The benefit to Suzuki utilizing a naturally aspirated 1.5-litre engine from the K series of engines is that this family of power plants is renowned for its thriftiness. Suzuki claims figures of 6.2l/100km across all trims and regardless of gearbox choice. While we couldn’t quite match that estimate over 350km of commuting, we managed to hit a fairly steady 6.7, with room to improve still. Some rivals perform better, but the Vitara Brezza isn’t losing points in this category and we suspect once the motor is run in, it’s likely to get a little more efficient.
Suzuki Vitara Brezza Interior:
There’s a duality to the interior of the Vitara Brezza. On the one hand, it’s a spacious place that’s high on comfort and big on the number of features it has, but on the other, certain corners were cut to achieve an affordable price. The latter refers specifically to the dash materials – hard texture plastics that feel cheap to the touch and don’t look spectacular either. These extend to the lids of the twin cubby holes ahead of the passenger. Other elements were better though, and our GLX tester’s leather steering wheel felt great in hand, and the sliding center armrest was a great aid to comfort. The seats are firm yet supportive and there’s a decent array of manual adjustment with which to get comfortable. Forward visibility was great, but the chunky B-pillars and narrow rear window meant that rearward visibility wasn’t as good.
In terms of space, even those in the back seats won’t be found wanting, as six-footers will comfortable fit behind a driver of a similar height without rubbing knees against seats, nor heads against the roof lining.
Where the Vitara Brezza falters is storage. The 328 liters of boot space is more than ample, and the rear seatbacks fold in a 60/40-split to enhance the offering further – folding almost completely flat. The back of the driver’s seat has a flip-out coat hook and the rear center seatback has an armrest with twin cupholders, and the door pockets are of a decent size. Other aspects aren’t great, though, like the front cupholders – one of which was too shallow and neither of which could steadily hold a Grande cup of coffee from Seattle Coffee Co. There’s a small bin beneath the center front armrest, though, and the Brezza has two cubby holes ahead of the front passenger, the upper of the two being refrigerated beneath its scratchy plastic lid.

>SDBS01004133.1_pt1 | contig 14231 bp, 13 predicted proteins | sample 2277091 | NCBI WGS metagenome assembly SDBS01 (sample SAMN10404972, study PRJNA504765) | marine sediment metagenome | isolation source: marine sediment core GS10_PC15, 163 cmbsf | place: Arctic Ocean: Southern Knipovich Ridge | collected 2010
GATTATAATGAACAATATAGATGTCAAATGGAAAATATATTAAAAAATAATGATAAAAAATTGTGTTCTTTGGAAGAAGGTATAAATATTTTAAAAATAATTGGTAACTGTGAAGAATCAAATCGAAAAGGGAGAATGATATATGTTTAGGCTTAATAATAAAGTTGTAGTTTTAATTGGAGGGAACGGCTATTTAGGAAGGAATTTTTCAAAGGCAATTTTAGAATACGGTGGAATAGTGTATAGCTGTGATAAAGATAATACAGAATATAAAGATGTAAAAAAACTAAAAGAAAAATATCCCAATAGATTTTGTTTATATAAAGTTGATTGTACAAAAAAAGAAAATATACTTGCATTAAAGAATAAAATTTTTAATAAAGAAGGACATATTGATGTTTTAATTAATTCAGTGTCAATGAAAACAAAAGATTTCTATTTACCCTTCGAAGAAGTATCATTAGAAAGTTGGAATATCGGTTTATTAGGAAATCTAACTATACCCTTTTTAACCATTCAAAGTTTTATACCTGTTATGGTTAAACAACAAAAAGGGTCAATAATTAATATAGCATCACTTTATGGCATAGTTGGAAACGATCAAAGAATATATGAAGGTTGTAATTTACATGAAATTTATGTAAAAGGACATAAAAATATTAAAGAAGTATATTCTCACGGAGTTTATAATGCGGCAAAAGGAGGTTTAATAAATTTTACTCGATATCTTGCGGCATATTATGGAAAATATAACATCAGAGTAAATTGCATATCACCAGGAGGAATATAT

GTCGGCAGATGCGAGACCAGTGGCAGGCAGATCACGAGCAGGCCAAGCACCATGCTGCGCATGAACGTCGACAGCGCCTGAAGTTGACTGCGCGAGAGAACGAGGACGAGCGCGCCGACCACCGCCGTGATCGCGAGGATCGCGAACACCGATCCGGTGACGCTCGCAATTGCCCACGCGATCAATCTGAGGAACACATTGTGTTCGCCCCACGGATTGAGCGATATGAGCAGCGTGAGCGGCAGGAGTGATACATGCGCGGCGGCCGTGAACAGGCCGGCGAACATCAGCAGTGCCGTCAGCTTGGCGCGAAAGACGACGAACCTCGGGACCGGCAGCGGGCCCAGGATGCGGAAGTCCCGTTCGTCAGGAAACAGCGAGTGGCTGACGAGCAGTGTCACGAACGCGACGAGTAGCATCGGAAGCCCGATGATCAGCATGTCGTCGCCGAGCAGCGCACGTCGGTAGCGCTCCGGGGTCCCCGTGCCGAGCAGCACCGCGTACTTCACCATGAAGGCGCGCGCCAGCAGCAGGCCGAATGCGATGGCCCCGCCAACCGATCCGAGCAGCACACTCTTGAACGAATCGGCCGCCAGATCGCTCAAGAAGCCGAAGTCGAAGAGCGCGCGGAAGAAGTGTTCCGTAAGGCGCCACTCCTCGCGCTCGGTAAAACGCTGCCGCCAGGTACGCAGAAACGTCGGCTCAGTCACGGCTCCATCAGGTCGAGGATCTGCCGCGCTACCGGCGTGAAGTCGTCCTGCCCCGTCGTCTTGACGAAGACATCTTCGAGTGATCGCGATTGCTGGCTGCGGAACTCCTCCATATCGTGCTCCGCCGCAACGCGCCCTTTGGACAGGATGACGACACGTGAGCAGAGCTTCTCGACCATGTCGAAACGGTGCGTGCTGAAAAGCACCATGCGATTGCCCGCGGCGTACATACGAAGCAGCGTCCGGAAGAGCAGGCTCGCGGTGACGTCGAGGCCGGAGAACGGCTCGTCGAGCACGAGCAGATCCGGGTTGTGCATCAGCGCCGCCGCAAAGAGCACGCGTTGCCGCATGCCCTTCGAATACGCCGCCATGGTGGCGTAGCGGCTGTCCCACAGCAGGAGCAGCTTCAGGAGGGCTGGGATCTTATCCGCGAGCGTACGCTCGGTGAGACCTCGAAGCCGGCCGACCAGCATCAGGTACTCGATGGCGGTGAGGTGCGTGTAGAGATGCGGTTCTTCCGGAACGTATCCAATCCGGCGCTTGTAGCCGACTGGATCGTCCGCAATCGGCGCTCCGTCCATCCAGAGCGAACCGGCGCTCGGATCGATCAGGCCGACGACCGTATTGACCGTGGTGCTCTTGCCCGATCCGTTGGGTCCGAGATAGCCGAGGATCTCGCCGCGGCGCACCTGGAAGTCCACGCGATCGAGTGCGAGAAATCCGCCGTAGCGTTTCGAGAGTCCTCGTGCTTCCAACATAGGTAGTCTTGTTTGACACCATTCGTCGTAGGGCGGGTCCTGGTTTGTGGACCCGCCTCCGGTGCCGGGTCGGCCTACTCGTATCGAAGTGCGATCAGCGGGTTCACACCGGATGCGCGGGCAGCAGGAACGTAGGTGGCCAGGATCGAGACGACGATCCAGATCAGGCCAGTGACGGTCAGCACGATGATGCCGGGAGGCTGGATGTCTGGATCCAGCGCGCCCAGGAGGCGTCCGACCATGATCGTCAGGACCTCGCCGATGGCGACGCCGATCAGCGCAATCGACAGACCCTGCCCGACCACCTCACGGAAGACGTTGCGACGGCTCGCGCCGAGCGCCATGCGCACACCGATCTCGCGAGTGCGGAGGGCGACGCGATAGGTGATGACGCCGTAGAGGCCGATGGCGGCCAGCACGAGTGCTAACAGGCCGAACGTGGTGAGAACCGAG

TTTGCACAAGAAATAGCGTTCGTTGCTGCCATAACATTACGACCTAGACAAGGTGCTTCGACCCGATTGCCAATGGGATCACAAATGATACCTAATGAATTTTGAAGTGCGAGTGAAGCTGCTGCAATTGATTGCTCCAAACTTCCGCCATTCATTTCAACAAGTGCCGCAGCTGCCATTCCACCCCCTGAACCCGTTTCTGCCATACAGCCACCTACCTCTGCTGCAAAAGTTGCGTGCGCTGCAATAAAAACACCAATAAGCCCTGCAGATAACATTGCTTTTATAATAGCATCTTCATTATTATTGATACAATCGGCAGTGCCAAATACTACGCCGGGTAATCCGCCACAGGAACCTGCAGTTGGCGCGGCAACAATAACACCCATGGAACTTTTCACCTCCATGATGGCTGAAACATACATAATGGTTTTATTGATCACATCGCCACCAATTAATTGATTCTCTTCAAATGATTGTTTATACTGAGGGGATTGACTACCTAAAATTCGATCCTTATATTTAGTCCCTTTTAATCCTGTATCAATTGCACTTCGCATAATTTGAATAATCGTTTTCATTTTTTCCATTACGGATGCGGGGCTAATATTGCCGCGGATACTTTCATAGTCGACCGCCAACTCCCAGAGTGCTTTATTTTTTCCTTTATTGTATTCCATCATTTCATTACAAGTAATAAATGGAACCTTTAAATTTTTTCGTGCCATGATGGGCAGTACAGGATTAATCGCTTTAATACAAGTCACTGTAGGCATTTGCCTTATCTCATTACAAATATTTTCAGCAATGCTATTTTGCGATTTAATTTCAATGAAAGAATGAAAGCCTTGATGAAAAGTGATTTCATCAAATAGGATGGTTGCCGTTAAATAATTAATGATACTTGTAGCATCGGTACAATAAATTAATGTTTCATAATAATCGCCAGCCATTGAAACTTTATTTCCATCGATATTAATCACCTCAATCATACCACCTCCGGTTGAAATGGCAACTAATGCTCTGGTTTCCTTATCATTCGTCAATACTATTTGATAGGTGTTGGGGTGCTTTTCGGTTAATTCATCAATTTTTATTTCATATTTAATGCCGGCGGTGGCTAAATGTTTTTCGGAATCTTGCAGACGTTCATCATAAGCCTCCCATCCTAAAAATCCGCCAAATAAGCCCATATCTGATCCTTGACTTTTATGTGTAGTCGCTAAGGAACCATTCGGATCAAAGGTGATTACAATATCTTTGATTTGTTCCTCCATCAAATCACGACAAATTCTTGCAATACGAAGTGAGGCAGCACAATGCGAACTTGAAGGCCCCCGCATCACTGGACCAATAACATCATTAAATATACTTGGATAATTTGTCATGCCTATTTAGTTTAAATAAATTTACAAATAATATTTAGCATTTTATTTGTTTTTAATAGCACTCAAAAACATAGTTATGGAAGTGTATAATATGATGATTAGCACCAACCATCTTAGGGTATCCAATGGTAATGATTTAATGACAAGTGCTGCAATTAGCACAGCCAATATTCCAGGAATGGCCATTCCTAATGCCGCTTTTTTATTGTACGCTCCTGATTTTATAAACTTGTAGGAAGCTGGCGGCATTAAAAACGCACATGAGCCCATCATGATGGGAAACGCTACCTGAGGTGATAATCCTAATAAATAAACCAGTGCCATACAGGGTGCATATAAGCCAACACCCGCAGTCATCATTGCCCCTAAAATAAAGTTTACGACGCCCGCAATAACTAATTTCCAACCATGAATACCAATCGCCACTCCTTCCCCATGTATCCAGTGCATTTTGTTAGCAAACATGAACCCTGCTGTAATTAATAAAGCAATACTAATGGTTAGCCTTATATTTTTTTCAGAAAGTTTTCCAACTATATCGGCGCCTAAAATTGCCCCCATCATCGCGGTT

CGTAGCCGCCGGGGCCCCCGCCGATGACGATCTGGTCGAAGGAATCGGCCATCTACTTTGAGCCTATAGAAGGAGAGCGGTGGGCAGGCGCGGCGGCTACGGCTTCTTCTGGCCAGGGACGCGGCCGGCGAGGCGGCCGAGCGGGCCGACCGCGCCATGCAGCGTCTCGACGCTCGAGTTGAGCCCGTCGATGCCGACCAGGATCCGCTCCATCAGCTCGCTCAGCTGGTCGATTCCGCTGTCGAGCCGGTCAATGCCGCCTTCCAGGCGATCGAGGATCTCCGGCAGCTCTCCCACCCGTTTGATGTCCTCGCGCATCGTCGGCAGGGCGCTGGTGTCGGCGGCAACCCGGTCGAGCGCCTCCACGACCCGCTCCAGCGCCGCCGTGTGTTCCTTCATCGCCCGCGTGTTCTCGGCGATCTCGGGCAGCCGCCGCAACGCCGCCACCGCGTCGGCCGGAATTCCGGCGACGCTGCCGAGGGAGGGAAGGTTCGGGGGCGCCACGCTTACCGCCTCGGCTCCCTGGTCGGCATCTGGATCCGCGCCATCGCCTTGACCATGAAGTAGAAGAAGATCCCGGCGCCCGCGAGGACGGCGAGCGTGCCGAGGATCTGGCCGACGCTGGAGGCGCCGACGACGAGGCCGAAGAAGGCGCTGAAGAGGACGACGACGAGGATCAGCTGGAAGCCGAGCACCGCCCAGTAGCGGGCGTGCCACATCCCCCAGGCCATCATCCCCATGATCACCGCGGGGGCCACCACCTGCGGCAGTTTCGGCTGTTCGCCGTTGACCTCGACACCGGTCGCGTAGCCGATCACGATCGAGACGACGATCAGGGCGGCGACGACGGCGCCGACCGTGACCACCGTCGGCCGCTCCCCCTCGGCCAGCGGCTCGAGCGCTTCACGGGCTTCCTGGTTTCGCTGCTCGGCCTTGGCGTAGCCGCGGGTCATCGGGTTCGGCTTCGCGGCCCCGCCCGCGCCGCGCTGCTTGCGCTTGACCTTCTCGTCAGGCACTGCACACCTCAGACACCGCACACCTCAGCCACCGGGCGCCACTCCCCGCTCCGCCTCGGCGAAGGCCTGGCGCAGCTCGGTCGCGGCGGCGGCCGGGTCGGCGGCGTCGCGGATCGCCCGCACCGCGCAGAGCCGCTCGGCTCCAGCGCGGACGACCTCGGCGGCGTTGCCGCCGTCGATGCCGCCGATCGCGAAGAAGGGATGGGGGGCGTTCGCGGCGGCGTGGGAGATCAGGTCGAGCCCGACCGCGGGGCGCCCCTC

Vitara Brezza Equipment and Safety
The material choices may seem a little iffy, but they can almost be forgiven when one considers just how much kit Suzuki has crammed into the Vitara Brezza. In addition to power folding mirrors and automatic LED headlamps, our GLX-spec tester also came equipped with automatic windscreen wipers and an auto-dimming rearview mirror – all exceptional value for the price. The leather-clad steering wheel houses infotainment controls and those of the cruise control. Power windows are standard, as is the aforementioned refrigerated glovebox.
The touchscreen infotainment suite, standard across all models in the range is a decent size and has crisp, clear graphics and a contemporary design that’s easy to read and navigate. In addition to standard AM/FM radio, Bluetooth connectivity, and auxiliary input, both Android Auto and Apple CarPlay enable full smartphone integration and navigation. On the whole, the system is great, but the volume control buttons are touch sensitive and sluggish to respond, and even the steering-mounted controls are sluggish.
From a safety perspective, the Vitara Brezza is a solid campaigner with all the basics in place including ABS and EBD, dual front airbags, and a crash structure with crumple zones and bracing enough to secure it a four-star NCAP rating when it was tested a few years back.
Suzuki Vitara Brezza Price and Verdict:
I’m personally not a fan of the Vitara Brezza’s styling, but looks are subjective. However, in a week with the Brezza I came away largely impressed. The clutch takes some time to adapt to and the lack of a sixth gear precludes it from regular highway use, but it’s otherwise refined, frugal, comfortable, and supremely well-specced for the money. It feels vastly more refined than many rivals at the same price point, and genuinely feels like the larger Vitara – aside from the cheap plastic dash which is an obvious display of cost-cutting. Corners have been cut, but on the whole, the Vitara Brezza is an exceptional crossover and one that deserves to sell en masse. And it likely will… with one caveat. When it reaches the top of the sales charts, it won’t be a Suzuki, it’ll be a Toyota, as the upcoming Toyota Urban Cruiser is the same product with another badge. That’s a crying shame, because Suzuki deserves the credit for an impressive crossover.
As for the price, the base Vitara Brezza 1.5 GL Manual starts at R244,900 while the manual GLX we tested rings in at R289,900. The automatic gearbox adds R20,000 to the asking price of both derivatives. Regardless of which you choose, a 4-year/60,000 km service plan is included, as is Suzuki’s incredible 5-year/200,000 km warranty.